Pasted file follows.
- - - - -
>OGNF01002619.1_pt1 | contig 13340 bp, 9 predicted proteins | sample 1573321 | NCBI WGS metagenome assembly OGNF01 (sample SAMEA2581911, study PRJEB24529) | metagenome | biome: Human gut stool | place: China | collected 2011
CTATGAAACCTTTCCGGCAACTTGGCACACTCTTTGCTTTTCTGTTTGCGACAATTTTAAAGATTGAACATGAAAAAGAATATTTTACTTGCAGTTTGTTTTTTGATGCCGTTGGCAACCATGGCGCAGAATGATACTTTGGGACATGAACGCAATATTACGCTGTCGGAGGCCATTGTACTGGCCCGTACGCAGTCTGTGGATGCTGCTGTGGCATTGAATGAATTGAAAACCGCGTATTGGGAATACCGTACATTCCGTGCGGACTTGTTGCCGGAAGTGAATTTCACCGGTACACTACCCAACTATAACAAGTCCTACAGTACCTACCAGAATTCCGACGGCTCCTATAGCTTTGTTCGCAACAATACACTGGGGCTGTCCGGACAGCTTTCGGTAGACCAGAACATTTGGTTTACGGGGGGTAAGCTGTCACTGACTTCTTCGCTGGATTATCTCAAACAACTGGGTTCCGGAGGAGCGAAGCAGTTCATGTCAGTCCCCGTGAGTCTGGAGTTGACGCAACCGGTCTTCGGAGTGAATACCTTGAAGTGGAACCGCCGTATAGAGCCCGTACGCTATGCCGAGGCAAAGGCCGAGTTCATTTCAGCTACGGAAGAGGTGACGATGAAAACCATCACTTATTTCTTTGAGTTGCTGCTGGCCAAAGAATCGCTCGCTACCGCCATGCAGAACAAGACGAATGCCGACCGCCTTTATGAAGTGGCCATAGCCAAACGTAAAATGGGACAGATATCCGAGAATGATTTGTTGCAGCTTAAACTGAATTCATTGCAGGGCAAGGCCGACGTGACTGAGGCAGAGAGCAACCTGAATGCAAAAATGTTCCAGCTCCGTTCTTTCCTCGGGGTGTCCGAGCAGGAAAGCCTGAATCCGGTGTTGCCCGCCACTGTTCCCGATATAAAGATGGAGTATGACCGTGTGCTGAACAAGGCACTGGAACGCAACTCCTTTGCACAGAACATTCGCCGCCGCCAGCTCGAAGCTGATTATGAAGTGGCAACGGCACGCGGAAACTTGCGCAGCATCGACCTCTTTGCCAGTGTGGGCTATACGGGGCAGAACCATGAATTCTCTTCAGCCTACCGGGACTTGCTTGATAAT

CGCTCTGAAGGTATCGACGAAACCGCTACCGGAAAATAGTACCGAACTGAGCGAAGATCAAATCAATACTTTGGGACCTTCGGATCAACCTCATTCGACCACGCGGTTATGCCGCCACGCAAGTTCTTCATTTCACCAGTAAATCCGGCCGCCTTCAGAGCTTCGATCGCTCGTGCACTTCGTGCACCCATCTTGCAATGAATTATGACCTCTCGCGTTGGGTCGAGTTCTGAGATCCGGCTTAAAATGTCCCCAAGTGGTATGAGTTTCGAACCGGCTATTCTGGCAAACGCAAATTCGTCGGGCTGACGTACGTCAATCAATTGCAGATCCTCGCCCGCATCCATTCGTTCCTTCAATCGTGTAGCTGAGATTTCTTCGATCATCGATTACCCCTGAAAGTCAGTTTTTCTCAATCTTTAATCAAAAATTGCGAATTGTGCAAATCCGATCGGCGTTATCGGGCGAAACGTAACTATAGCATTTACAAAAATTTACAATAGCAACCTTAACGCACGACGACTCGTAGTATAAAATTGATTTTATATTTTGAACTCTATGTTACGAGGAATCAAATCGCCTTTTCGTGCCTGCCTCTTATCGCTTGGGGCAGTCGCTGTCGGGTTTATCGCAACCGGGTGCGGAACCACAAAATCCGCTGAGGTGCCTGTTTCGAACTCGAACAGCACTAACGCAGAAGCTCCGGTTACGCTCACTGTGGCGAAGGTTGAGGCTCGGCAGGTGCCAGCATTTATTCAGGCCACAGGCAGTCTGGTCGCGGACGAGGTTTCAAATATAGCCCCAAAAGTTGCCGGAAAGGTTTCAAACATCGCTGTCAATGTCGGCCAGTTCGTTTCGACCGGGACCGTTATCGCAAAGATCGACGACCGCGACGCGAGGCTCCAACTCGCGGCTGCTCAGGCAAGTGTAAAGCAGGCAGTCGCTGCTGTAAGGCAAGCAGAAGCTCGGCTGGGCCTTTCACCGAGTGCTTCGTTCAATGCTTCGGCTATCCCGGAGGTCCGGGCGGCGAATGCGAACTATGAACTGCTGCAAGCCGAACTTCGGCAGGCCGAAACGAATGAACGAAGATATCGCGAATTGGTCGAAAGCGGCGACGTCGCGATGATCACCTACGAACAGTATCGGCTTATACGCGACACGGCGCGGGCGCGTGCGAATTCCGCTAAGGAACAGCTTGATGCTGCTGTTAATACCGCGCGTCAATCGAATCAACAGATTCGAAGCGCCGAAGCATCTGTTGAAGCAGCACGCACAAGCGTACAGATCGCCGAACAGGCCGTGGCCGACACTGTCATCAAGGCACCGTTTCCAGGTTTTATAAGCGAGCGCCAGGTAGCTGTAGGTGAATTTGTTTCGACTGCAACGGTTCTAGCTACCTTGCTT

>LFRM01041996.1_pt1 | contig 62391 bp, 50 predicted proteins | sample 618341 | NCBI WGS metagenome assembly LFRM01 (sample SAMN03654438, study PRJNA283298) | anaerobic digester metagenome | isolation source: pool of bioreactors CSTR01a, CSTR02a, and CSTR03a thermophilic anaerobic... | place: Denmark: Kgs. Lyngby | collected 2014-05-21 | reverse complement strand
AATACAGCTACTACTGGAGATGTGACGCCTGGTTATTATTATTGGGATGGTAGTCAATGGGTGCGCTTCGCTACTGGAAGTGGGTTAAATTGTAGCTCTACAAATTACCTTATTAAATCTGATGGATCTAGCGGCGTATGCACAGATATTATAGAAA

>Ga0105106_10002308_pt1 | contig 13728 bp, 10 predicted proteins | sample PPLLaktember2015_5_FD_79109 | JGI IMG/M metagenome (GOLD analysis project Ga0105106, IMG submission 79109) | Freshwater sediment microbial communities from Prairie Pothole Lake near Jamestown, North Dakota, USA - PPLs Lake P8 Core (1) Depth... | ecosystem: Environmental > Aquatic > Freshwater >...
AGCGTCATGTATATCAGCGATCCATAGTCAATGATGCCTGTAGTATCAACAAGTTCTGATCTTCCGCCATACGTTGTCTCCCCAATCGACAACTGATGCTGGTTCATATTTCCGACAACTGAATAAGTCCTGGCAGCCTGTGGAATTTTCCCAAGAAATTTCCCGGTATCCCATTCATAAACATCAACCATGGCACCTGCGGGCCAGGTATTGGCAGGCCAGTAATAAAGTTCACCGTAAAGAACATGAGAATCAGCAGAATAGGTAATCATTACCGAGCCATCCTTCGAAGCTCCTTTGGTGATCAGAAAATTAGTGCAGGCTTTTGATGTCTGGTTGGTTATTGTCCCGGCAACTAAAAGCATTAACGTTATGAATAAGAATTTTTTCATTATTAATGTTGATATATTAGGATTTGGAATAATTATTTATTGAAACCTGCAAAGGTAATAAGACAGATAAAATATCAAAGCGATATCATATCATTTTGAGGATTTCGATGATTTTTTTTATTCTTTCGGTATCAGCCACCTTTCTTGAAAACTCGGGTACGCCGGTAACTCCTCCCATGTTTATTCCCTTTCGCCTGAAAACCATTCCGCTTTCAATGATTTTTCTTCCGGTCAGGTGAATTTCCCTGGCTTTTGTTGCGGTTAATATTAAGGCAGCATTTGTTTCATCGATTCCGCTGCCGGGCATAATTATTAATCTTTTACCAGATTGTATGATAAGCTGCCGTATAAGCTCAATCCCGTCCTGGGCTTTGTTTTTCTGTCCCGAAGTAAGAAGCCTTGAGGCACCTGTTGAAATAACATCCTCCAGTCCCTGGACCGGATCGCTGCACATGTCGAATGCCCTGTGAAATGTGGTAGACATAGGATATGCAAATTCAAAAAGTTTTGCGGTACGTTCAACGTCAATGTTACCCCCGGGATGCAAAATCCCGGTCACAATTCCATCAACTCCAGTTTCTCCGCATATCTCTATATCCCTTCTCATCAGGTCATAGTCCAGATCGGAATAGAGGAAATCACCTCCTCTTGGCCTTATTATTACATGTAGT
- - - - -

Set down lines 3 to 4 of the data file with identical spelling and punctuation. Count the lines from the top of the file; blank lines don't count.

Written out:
CGCTCTGAAGGTATCGACGAAACCGCTACCGGAAAATAGTACCGAACTGAGCGAAGATCAAATCAATACTTTGGGACCTTCGGATCAACCTCATTCGACCACGCGGTTATGCCGCCACGCAAGTTCTTCATTTCACCAGTAAATCCGGCCGCCTTCAGAGCTTCGATCGCTCGTGCACTTCGTGCACCCATCTTGCAATGAATTATGACCTCTCGCGTTGGGTCGAGTTCTGAGATCCGGCTTAAAATGTCCCCAAGTGGTATGAGTTTCGAACCGGCTATTCTGGCAAACGCAAATTCGTCGGGCTGACGTACGTCAATCAATTGCAGATCCTCGCCCGCATCCATTCGTTCCTTCAATCGTGTAGCTGAGATTTCTTCGATCATCGATTACCCCTGAAAGTCAGTTTTTCTCAATCTTTAATCAAAAATTGCGAATTGTGCAAATCCGATCGGCGTTATCGGGCGAAACGTAACTATAGCATTTACAAAAATTTACAATAGCAACCTTAACGCACGACGACTCGTAGTATAAAATTGATTTTATATTTTGAACTCTATGTTACGAGGAATCAAATCGCCTTTTCGTGCCTGCCTCTTATCGCTTGGGGCAGTCGCTGTCGGGTTTATCGCAACCGGGTGCGGAACCACAAAATCCGCTGAGGTGCCTGTTTCGAACTCGAACAGCACTAACGCAGAAGCTCCGGTTACGCTCACTGTGGCGAAGGTTGAGGCTCGGCAGGTGCCAGCATTTATTCAGGCCACAGGCAGTCTGGTCGCGGACGAGGTTTCAAATATAGCCCCAAAAGTTGCCGGAAAGGTTTCAAACATCGCTGTCAATGTCGGCCAGTTCGTTTCGACCGGGACCGTTATCGCAAAGATCGACGACCGCGACGCGAGGCTCCAACTCGCGGCTGCTCAGGCAAGTGTAAAGCAGGCAGTCGCTGCTGTAAGGCAAGCAGAAGCTCGGCTGGGCCTTTCACCGAGTGCTTCGTTCAATGCTTCGGCTATCCCGGAGGTCCGGGCGGCGAATGCGAACTATGAACTGCTGCAAGCCGAACTTCGGCAGGCCGAAACGAATGAACGAAGATATCGCGAATTGGTCGAAAGCGGCGACGTCGCGATGATCACCTACGAACAGTATCGGCTTATACGCGACACGGCGCGGGCGCGTGCGAATTCCGCTAAGGAACAGCTTGATGCTGCTGTTAATACCGCGCGTCAATCGAATCAACAGATTCGAAGCGCCGAAGCATCTGTTGAAGCAGCACGCACAAGCGTACAGATCGCCGAACAGGCCGTGGCCGACACTGTCATCAAGGCACCGTTTCCAGGTTTTATAAGCGAGCGCCAGGTAGCTGTAGGTGAATTTGTTTCGACTGCAACGGTTCTAGCTACCTTGCTT

>LFRM01041996.1_pt1 | contig 62391 bp, 50 predicted proteins | sample 618341 | NCBI WGS metagenome assembly LFRM01 (sample SAMN03654438, study PRJNA283298) | anaerobic digester metagenome | isolation source: pool of bioreactors CSTR01a, CSTR02a, and CSTR03a thermophilic anaerobic... | place: Denmark: Kgs. Lyngby | collected 2014-05-21 | reverse complement strand